New state guides for how police use force and hire officers just don’t work for smaller communities like Wellington and aren’t necessary to begin with, says police chief Tim Barfield.
He’s decided not to comply with an initiative spearheaded by Ohio Gov. John Kasich that sets standards for community engagement, recruiting, body cameras, telecommunicator training, and when to use deadly force.
Executive Order 2015-04K formed the Ohio Collaborative Community Police Advisory Board in 2014 to “strengthen the fractured relationships that exist between law enforcement and some communities.”
“Quite honestly, its a political answer to a situation that doesn’t even exist,” Barfield said.
The Wellington police department will instead use a private risk assessment firm to shore up some of its policies.
Lexipol, a California based company, will be paid $5,139 by the village on a year-to-year basis.
Feb. 1 was the deadline to comply with the state’s standards. The exact consequences for not adopting them aren’t known, but one suspected by Barfield is higher insurance costs.
“If you don’t do what they want they’ll try to shame and bully you into doing this,” he said. “I haven’t talked to a police chief in multiple counties who think this is a good idea. No one knows what really happens if you don’t comply. The governor’s board will send you a ‘bad boy letter’ saying you didn’t do what they said. Maybe an insurance company would look at that and think it could be a problem.”
The Lorain County Sheriff’s Office and the Ohio State Highway Patrol have complied along with the Avon, Elyria, Grafton, Lorain, and North Ridgeville police departments.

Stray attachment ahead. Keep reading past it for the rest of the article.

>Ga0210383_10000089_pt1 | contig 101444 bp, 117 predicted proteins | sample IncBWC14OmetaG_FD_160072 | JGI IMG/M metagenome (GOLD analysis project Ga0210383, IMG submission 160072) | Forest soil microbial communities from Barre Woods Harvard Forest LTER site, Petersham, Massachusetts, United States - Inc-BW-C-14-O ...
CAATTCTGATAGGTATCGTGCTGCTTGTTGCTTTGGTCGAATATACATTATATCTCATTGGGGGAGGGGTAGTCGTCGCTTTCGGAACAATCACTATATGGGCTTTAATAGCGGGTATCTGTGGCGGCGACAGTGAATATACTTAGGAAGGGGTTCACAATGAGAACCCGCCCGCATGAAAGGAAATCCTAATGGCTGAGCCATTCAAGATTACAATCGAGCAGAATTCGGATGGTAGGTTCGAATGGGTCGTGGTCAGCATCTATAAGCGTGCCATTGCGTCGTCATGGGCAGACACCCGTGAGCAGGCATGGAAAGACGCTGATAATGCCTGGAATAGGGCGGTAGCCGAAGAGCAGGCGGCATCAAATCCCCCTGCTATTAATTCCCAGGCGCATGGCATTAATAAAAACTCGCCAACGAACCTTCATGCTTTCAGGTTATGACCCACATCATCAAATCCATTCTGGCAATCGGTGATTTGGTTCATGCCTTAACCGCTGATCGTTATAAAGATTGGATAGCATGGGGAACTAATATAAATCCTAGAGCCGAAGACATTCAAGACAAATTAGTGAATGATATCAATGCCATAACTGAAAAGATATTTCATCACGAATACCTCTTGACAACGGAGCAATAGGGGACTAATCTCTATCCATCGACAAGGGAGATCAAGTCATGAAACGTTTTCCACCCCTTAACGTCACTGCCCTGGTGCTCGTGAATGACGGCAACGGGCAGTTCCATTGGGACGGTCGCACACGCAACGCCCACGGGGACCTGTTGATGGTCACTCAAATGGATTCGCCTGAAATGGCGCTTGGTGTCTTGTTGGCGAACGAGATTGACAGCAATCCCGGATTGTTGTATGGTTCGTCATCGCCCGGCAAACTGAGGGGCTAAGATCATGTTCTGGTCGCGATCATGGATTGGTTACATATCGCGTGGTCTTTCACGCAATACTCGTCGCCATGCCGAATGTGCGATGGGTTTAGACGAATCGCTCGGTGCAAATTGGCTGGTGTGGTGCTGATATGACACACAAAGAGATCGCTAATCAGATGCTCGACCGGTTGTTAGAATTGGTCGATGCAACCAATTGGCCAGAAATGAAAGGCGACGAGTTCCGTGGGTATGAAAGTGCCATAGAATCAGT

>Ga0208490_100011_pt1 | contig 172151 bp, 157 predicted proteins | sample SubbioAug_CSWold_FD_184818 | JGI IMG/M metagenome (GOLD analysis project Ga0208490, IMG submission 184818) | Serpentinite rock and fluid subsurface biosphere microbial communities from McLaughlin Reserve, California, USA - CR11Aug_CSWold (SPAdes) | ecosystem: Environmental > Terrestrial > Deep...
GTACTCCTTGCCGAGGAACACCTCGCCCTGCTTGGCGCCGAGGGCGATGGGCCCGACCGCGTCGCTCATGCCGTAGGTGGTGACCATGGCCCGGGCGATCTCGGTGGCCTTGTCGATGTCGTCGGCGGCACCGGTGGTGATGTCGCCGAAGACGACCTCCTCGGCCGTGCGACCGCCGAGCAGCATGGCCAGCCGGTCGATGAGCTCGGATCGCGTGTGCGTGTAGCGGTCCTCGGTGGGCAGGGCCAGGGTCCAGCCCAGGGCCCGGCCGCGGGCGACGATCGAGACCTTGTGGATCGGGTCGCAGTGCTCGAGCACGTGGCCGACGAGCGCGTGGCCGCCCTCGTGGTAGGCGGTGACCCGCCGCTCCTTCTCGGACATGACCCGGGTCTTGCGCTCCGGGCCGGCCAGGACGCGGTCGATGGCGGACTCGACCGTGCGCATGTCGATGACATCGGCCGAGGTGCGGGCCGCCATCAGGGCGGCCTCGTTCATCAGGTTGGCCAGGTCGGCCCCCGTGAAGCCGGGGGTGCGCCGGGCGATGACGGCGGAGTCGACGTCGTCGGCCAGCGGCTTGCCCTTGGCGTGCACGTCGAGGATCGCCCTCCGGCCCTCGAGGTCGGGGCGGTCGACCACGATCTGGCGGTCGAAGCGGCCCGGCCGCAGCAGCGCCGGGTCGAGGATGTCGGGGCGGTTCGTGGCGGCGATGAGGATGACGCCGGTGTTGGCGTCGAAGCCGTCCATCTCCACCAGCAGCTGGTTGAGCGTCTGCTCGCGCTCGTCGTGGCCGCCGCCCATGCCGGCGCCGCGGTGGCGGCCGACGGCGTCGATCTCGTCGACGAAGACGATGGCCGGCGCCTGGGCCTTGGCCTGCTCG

“Policy and guidelines for police departments are incredibly important,” said Barfield. “I’ve been behind the curve since the day I walked in the door in Wellington for reasons I don’t want to go into. I’ve fought for two years to try and write policy. It’s very time consuming along with all the other things I have to do. Using Lexipol will appease our insurance company, certainly help the village, and take a big burden off my shoulders.”
Barfield described the standards as being built with cities and larger communities in mind while lacking specifications for areas like Wellington.
“It’s a lot of policies that make sense in Cleveland or Columbus, but not here or in other smaller communities,” he said. “Wellington is allowed to make its own rules. Everybody has complied with Supreme Court use of force standards established in 1989. This is all just a political statement by the governor.”
The 1989 U.S. Supreme Court case Graham v. Connor established “objectively reasonable” standards in the event a someone claims police used excessive force in making an arrest or any search and seizure activity.
Lexipol’s services include policy help on everything from use of force to entering buildings and towing vehicles.
“It covers everything a police department needs to cover to get through day-to-day operations,” he added. “Imagine me trying to rewrite 155 policies. If the Supreme Court changes a rule, I have to research it, then stop and figure out how to implement it. Lexipol rolls it out and hands it down to all agencies that subscribe to its services. Then it’s done and out there.”
Barfield said lack of time and resources also factored in to the decision to hire the company.
“When I’m spending all my time complying with this stuff, I can’t do all the other things I need to do,” he said. “I don’t owe them anything. I don’t answer to the governor. I answer to the mayor and council, and have no legal reason to comply. We don’t get one dime as far as compensation for our time complying with all of this. Lexipol will save this department a lot of man hours.”
Jonathan Delozier can be reached at 440-647-3171 or @DelozierNews on Twitter.
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